[quote=JMJ Theresa]My mom babysat the neighborhood until I was six, then she went to nursing school for a LPN. Then, a couple years later, she went to school part time, worked part time, and studied the rest of the time. She graduated first in her nursing class!! My dad was a teacher, first in Catholic schools (poorly paid) and then in public (much better). He coached three sports and taught summer school. To say the least, my parents weren’t available much.
During Mom’s school/work days, we didn’t see her. It lasted six years. After graduating, she resumed fulltime hours. Shortly after, my sister had trouble with drugs, promiscuity, shoplifting, and my brother became an alcoholic. We went from almost nightly family dinners to eating in front of the tv. While I didn’t get into serious trouble, I remember being very lonely for my mom.
However, my parents paid for my college and my brothers. We had braces and extra cars to drive in high school. My mother grew up in poverty and felt she was providing a better life for us. My grandmother lived in and was our housekeeper/babysitter.
In any case, I was wondering if your experience growing up has affected how you structure your family. For me, it has made me determined to be a SAHM. I’m sure for others who had a more positive experience, working motherhood is just the way to go.
Or, has it not really affected you one way or another–you are just adapting to your life’s circumstances?
I don’t want to be critical of anyone’s choices. I’m just wondering how our children will feel in twenty years.
My mom was a SAHM. She suffers from agoraphobia(fear of going outside) so she really did not have a choice. I wish she could have worked, because then maybe I would have had a "normal "childhood. Her agoraphobia prevented her from coming to my sports games, and going to parents night, attending family gatherings, and going to mass. So yes she was home, but was she really there for me? She had a sickness that was beyond her control. She has/had a huge cross to carry. I had LOTS of resentment towards her because for many years I did not understand why she was the way she was. Don’t get me wrong. She is a beautiful, gentle soul who would give the shirt off her back for anyone. We just didn’t have a good mother/daughter relationship while growing up. She did the best she could, and I have forgiven her. My resentment is gone, and our relationship is better. One thing I am so thankful to her (and my dad) is giving me the gift of knowing how beautiful our Catholic faith is.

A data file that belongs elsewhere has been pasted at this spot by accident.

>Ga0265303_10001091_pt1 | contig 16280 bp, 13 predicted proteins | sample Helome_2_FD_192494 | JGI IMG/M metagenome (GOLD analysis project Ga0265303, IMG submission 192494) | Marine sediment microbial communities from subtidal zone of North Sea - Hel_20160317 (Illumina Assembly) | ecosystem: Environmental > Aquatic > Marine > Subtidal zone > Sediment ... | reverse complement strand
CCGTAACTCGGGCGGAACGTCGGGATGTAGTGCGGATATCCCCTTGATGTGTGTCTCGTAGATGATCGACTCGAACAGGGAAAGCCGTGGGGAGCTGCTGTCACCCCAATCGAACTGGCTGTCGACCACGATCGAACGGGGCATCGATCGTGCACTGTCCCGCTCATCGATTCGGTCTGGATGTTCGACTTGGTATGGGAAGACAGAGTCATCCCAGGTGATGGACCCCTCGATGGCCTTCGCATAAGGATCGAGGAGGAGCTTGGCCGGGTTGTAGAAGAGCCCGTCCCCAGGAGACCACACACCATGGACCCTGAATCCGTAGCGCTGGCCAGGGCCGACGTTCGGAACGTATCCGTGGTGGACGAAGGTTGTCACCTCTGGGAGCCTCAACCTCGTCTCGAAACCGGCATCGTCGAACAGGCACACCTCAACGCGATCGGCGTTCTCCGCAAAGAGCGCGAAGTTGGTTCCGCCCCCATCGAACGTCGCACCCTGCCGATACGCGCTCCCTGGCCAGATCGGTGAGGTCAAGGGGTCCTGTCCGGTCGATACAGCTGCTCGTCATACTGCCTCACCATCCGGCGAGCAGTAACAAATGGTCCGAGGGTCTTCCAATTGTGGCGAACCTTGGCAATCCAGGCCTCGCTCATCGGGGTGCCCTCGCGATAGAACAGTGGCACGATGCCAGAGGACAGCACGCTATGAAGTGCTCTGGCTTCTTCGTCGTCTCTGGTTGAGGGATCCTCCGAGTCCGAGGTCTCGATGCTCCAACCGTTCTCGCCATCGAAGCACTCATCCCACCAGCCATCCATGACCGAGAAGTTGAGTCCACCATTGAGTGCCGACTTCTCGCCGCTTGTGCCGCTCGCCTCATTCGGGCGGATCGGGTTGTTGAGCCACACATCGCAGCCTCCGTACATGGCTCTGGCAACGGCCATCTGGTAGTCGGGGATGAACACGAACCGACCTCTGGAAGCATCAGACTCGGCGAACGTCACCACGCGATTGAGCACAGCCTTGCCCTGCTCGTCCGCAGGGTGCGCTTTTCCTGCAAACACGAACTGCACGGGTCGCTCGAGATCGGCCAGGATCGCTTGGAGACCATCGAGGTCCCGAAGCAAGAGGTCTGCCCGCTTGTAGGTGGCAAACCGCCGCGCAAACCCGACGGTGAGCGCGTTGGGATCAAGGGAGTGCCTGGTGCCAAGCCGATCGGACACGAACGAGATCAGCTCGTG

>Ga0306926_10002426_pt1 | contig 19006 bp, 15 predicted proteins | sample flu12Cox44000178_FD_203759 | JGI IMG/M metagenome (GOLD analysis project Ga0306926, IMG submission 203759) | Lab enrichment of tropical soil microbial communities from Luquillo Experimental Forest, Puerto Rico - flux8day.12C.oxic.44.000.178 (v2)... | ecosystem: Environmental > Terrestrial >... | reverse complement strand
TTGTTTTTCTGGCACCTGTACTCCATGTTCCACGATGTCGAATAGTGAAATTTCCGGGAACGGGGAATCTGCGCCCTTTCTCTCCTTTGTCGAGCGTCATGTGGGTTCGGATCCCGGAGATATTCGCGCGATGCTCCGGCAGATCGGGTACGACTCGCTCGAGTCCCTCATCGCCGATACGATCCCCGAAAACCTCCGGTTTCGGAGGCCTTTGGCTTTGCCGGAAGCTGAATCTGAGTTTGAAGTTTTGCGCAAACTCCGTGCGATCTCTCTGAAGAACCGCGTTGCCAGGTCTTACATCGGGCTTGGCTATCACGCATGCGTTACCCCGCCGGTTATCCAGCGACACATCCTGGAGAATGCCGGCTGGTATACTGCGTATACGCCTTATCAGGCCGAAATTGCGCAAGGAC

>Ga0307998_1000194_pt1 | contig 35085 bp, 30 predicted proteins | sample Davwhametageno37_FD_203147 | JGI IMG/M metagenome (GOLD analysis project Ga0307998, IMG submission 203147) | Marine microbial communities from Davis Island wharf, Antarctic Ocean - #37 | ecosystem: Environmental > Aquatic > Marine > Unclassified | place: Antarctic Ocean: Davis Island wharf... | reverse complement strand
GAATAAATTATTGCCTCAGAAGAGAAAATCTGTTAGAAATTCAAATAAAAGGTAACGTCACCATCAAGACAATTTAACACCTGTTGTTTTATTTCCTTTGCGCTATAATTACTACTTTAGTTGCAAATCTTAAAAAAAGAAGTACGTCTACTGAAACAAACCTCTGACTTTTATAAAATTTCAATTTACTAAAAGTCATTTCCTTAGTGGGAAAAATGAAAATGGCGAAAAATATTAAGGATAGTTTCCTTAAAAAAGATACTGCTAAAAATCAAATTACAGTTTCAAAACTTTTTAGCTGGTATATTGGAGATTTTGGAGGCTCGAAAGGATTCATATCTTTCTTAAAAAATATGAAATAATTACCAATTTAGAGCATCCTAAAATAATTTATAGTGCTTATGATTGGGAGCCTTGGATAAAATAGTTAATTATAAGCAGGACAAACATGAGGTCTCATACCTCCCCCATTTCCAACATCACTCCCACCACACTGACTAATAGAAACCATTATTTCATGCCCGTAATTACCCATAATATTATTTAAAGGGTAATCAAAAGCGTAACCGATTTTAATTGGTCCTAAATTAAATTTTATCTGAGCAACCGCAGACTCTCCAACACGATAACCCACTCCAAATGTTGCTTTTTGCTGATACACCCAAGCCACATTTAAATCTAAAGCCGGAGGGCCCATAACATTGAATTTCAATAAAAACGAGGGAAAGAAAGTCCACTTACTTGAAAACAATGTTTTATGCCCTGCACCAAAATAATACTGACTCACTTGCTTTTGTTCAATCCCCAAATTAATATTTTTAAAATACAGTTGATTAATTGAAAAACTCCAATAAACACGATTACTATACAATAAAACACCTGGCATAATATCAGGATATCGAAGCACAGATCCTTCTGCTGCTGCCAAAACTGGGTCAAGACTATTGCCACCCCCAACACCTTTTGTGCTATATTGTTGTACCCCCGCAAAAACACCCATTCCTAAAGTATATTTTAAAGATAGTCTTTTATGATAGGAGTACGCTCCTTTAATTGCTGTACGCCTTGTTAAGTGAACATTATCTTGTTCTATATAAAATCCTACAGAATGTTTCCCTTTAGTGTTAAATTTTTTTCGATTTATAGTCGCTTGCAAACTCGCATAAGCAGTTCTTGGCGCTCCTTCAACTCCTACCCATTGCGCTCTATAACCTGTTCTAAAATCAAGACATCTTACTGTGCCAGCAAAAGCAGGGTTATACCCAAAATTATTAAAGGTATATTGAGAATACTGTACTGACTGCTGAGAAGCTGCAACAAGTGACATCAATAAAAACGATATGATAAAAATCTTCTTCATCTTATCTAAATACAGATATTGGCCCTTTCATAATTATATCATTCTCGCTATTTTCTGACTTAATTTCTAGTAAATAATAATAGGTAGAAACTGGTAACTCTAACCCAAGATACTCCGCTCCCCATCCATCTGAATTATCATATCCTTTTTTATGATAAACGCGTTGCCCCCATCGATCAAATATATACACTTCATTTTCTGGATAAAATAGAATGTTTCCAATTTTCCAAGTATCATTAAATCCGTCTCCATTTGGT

A woman I currently work with had 2 children, a boy and a girl. She stayed home to raise them and entered the work force once they were grown. Geuss what? The daughter turned out great. Graduated top of her class and is married. The son…Well he is 22 years old and addicted to crystal meth. These people are wonderful parents. They wonder where they went wrong as parents. They are doing everything in their power to help their son, and their minds are so troubled with worry. Please say a prayer for them.
Sometimes bad eggs come out of good families. Sometimes good eggs come out of bad families. I geuss all we can do is do the best we can and pray!!
My parents had 4 children. We all turned out pretty good. I once asked my dad what kept all of us 4 children on the right path. His response,“Prayer.”